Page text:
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Many of you will have already heard the news that Mazda plans a return to rotary power next year. According to an interview with AutoRai.NL, Martijn ten Brink, the Vice President of Sales and Customer Service for the company's European division, the idea is to offer the company’s forthcoming electric car with a ‘range extender in the form of a Wankel engine’. And such an announcement is especially timely as 1978 marks the 40th birthday of the RX-7.
As the summer continues, those of us who are devotes of British cinema recall a film in which Britain is ravaged by a heatwave so intense that water is rationed, beatniks riot and a Morris Minor MM is attacked.
On 17th April 1964, Henry Ford II unveiled a car at the New York World Fair, one that sold 22,000 units on that same day. It was, of course, the Mustang, the car Ford intended as ‘the working man’s Thunderbird’.
When Autocar evaluated the BMW 1800 Ti their conclusion is best described as ‘uber-1965’; "For the sporting driver who is denied a two-seater for family reasons we would put this 1800TI high on the list. Yet this car would appeal as much to the young (but rich) bachelor who enjoys his driving, knows how to handle a fast machine and most of all appreciates quality engineering."
The array of models produced by the overseas plants of BMC/BL do tend to prompt one question – could any of them have succeeded in the UK?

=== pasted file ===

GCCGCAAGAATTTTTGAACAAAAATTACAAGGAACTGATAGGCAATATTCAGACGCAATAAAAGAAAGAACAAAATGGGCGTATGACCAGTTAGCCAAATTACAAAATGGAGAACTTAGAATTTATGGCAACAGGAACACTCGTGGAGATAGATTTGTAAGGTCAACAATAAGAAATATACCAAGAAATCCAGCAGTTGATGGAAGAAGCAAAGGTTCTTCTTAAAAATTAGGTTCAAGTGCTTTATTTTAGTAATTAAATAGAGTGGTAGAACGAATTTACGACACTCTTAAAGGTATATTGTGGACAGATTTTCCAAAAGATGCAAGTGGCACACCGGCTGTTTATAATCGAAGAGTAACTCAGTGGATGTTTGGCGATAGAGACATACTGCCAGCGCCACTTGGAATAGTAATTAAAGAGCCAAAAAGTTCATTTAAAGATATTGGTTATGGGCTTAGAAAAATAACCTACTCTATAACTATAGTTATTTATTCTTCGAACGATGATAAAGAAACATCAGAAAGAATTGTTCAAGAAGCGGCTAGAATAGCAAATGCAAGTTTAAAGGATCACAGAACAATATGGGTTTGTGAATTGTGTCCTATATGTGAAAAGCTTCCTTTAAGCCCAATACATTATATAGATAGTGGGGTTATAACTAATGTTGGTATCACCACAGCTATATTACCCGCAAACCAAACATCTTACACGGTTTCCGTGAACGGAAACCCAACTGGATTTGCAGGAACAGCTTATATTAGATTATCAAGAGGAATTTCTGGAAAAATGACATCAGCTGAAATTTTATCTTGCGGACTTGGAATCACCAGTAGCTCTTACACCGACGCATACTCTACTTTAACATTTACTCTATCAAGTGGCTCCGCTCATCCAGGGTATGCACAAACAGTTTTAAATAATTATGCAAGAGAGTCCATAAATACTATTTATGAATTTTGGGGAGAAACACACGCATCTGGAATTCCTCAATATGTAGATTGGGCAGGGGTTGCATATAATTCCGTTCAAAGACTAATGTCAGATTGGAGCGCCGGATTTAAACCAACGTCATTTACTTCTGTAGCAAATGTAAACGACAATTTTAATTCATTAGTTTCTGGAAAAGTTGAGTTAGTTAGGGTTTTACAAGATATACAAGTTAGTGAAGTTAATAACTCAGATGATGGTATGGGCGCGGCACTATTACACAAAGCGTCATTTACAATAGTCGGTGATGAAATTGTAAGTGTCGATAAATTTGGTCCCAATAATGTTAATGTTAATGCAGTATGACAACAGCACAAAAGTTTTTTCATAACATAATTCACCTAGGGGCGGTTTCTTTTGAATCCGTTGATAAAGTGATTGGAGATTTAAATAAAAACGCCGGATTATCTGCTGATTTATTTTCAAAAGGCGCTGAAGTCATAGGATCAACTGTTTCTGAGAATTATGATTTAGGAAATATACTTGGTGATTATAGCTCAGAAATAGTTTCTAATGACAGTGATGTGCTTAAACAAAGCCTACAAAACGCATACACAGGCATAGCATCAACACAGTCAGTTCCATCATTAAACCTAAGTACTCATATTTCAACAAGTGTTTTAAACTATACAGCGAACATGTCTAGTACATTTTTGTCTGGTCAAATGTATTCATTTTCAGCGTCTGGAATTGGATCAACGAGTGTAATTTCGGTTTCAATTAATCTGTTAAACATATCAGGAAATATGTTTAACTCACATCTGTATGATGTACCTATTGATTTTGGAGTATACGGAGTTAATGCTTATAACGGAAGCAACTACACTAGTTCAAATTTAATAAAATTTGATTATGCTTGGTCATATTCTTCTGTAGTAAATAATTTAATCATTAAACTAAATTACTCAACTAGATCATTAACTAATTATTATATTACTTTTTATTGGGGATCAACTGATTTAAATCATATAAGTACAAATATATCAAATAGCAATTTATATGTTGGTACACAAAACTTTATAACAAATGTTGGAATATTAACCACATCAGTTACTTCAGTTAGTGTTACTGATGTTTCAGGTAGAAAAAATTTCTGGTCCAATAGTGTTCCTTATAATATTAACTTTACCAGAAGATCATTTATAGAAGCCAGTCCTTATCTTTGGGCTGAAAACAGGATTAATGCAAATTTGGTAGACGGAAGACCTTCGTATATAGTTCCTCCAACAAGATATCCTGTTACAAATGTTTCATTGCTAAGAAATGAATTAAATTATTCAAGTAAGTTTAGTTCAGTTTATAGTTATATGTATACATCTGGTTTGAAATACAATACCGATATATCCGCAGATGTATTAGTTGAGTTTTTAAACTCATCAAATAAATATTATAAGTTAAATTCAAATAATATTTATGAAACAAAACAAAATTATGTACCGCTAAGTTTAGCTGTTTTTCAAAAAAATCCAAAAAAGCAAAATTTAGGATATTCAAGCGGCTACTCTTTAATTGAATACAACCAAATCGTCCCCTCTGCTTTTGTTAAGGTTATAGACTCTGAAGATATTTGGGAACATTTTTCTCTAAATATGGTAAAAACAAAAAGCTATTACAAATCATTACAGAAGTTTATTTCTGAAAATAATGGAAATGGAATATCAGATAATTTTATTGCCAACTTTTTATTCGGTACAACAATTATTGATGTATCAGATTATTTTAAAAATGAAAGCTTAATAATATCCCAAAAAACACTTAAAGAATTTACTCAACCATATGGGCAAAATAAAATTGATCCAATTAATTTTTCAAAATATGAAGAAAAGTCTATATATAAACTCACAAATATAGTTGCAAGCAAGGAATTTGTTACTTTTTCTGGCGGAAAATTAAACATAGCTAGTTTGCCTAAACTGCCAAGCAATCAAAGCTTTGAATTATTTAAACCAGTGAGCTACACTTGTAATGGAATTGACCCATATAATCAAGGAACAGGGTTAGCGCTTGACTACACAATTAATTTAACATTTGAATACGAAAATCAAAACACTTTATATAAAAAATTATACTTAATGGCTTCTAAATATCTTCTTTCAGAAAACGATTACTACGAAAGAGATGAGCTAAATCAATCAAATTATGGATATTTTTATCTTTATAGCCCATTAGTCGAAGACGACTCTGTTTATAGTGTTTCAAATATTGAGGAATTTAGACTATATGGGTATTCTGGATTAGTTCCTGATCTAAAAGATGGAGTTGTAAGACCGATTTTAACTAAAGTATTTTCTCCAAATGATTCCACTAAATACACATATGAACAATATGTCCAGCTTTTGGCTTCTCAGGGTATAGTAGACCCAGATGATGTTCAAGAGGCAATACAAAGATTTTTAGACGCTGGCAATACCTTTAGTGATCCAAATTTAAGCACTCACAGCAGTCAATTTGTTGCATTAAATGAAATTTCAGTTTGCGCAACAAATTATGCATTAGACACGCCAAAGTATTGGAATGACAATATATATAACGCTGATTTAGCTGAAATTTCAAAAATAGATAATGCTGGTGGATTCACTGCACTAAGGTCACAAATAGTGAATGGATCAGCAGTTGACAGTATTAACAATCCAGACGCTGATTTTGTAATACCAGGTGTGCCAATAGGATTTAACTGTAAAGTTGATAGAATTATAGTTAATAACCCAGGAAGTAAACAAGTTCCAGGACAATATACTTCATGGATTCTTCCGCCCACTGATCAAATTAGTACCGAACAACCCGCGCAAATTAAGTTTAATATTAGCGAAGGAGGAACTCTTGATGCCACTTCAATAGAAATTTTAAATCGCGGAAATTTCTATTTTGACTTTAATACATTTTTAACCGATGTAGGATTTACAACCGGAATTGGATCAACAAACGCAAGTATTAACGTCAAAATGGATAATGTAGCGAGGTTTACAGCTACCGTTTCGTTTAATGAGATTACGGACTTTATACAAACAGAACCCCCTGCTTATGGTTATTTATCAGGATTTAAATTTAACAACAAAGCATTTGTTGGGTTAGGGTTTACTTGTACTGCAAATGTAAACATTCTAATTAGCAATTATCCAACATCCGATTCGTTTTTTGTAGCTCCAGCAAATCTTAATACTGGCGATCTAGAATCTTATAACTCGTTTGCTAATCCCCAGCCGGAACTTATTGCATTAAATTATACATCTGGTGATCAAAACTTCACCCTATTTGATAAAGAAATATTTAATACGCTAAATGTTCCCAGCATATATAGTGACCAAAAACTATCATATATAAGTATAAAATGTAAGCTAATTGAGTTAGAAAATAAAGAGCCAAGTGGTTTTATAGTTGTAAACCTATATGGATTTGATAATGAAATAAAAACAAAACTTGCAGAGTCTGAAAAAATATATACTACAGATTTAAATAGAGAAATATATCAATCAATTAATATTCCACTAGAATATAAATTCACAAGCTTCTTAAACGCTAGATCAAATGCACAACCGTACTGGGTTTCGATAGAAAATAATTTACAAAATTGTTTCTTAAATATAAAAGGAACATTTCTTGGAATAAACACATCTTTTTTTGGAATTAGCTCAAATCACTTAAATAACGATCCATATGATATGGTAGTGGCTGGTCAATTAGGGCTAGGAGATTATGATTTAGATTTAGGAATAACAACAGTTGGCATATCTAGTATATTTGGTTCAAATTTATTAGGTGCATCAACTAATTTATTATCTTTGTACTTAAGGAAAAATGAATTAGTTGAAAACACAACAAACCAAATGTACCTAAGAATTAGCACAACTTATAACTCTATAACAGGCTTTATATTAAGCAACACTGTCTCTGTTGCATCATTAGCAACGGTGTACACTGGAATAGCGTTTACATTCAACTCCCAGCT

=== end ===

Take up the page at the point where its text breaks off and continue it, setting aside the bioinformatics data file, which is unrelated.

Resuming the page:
The Australian-market Wolseley 24/80 - a 16/60 powered by the locally-designed “Blue Streak” 2.4-litre six - certainly had its merits but by 1964 it would have clashed with the Austin 1800 “Landcrab”.
This column is by way of a tribute to one of the most interesting public service vehicles of post-war Britain - the Bedford ‘Green Goddess’ fire appliance. Its origins date back to 1949 when the Home Office created the Civil Defence Corps (CDC), whose purpose was to work alongside the Auxiliary Fire Service (AFS) in the aftermath of a nuclear war.
Watching an Ami 6 negotiate a roundabout was one of the most alarming, yet fascinating, sights ever experienced by my younger self - at one point it looked as though the body was at a 45-degree angle to the tarmac as its engine sounded like an irate banshee. A Citroen Dyane looked dramatic enough when cornering but the Ami 6’s distinctive styling made the entire process even more entertaining.
The first ten finalists in the Lancaster Insurance Pride of Ownership’s autumn competition is an eclectic mix with a selection of cars that are guaranteed to turn any petrolhead. From a traditional British classic to an American stunner, an original adventurer to a fire breathing hot rod, expect the unexpected!